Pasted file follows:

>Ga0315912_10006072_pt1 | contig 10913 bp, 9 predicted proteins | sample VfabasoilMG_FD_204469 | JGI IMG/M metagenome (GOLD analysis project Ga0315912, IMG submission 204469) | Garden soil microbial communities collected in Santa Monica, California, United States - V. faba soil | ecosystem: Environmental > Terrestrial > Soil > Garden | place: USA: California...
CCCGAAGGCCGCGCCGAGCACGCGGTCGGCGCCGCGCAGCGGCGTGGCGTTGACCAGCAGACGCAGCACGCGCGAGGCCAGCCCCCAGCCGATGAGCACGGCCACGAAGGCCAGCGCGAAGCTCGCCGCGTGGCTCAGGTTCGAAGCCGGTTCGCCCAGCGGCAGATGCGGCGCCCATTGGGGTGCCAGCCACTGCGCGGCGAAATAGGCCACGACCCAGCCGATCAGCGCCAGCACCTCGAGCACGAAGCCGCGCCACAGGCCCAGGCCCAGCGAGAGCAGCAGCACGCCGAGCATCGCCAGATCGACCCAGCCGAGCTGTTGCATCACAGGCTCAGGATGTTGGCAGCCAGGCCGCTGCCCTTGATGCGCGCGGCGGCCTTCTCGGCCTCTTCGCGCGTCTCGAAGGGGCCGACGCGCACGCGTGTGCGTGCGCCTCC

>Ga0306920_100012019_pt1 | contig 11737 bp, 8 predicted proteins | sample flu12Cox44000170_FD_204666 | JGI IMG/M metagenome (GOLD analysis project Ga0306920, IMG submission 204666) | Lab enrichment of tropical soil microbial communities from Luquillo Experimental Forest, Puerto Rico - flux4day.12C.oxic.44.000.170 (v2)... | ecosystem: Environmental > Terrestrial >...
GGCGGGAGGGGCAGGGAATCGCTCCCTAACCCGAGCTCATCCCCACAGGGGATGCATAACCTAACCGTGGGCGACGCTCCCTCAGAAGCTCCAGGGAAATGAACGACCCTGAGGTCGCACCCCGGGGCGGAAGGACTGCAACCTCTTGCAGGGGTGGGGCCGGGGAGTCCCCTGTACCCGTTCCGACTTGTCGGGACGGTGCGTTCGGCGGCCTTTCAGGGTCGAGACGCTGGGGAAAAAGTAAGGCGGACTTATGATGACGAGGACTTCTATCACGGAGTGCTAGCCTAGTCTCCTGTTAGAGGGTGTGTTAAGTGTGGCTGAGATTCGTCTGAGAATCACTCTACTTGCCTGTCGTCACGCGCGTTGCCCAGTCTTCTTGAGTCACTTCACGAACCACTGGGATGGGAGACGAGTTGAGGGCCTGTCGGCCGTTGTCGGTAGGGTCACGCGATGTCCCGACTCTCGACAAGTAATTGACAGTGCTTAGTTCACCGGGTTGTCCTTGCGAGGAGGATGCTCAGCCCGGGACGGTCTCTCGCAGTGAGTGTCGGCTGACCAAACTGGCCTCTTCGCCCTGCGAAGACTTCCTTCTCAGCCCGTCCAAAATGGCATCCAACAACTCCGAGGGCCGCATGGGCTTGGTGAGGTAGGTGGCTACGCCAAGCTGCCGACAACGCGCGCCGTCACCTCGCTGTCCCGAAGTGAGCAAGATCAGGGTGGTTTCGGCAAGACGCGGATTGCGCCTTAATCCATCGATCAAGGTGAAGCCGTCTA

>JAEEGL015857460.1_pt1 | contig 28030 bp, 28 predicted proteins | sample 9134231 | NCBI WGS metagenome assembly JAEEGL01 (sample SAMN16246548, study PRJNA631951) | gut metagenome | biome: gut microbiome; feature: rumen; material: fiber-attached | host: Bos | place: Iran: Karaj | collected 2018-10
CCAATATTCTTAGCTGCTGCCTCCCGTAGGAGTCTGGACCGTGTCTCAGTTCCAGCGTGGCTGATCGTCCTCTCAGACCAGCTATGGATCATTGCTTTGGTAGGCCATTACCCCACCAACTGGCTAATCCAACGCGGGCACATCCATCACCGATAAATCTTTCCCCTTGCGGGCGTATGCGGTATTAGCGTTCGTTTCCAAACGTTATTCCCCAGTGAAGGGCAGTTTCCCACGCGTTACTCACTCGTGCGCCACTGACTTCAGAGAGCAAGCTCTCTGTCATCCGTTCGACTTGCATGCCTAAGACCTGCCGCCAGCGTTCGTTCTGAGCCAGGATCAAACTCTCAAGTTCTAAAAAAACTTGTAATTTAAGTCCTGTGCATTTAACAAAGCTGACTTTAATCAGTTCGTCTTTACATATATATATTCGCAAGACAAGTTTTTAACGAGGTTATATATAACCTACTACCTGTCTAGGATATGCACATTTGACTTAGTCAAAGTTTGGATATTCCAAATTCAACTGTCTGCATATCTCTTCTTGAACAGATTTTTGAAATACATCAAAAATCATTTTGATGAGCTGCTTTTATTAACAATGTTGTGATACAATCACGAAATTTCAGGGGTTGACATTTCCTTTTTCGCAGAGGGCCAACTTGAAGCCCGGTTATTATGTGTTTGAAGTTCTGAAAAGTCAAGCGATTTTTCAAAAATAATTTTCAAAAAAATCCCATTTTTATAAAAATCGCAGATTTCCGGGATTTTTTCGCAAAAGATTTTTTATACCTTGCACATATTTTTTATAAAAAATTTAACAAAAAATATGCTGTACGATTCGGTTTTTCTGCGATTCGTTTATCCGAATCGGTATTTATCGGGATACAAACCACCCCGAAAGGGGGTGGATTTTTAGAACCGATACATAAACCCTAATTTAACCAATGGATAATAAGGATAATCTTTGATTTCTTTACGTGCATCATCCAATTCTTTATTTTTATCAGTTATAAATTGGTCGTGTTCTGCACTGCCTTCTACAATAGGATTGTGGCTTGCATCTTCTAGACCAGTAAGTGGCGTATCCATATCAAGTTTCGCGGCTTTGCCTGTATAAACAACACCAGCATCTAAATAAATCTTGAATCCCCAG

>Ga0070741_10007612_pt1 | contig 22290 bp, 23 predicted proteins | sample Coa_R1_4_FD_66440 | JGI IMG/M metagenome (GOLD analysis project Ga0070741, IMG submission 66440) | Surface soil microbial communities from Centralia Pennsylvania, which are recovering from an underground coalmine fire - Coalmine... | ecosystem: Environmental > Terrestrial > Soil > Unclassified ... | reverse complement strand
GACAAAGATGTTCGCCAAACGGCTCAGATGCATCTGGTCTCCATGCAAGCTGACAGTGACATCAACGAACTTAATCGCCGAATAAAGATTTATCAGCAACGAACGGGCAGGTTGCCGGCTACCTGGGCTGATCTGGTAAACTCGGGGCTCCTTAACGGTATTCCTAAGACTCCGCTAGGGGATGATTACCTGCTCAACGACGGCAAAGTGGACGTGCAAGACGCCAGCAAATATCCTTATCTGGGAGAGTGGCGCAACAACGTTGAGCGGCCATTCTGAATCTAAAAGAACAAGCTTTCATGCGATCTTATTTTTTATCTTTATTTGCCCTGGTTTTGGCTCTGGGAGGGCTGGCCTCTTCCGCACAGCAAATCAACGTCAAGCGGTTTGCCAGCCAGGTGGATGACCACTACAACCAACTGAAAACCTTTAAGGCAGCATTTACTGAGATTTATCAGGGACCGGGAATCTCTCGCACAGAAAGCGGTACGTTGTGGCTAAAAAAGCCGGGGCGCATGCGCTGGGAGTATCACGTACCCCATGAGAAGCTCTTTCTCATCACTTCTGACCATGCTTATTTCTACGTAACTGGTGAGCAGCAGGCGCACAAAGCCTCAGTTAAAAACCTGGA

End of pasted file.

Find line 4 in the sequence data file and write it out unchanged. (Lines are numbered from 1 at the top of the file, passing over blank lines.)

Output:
GGCGGGAGGGGCAGGGAATCGCTCCCTAACCCGAGCTCATCCCCACAGGGGATGCATAACCTAACCGTGGGCGACGCTCCCTCAGAAGCTCCAGGGAAATGAACGACCCTGAGGTCGCACCCCGGGGCGGAAGGACTGCAACCTCTTGCAGGGGTGGGGCCGGGGAGTCCCCTGTACCCGTTCCGACTTGTCGGGACGGTGCGTTCGGCGGCCTTTCAGGGTCGAGACGCTGGGGAAAAAGTAAGGCGGACTTATGATGACGAGGACTTCTATCACGGAGTGCTAGCCTAGTCTCCTGTTAGAGGGTGTGTTAAGTGTGGCTGAGATTCGTCTGAGAATCACTCTACTTGCCTGTCGTCACGCGCGTTGCCCAGTCTTCTTGAGTCACTTCACGAACCACTGGGATGGGAGACGAGTTGAGGGCCTGTCGGCCGTTGTCGGTAGGGTCACGCGATGTCCCGACTCTCGACAAGTAATTGACAGTGCTTAGTTCACCGGGTTGTCCTTGCGAGGAGGATGCTCAGCCCGGGACGGTCTCTCGCAGTGAGTGTCGGCTGACCAAACTGGCCTCTTCGCCCTGCGAAGACTTCCTTCTCAGCCCGTCCAAAATGGCATCCAACAACTCCGAGGGCCGCATGGGCTTGGTGAGGTAGGTGGCTACGCCAAGCTGCCGACAACGCGCGCCGTCACCTCGCTGTCCCGAAGTGAGCAAGATCAGGGTGGTTTCGGCAAGACGCGGATTGCGCCTTAATCCATCGATCAAGGTGAAGCCGTCTA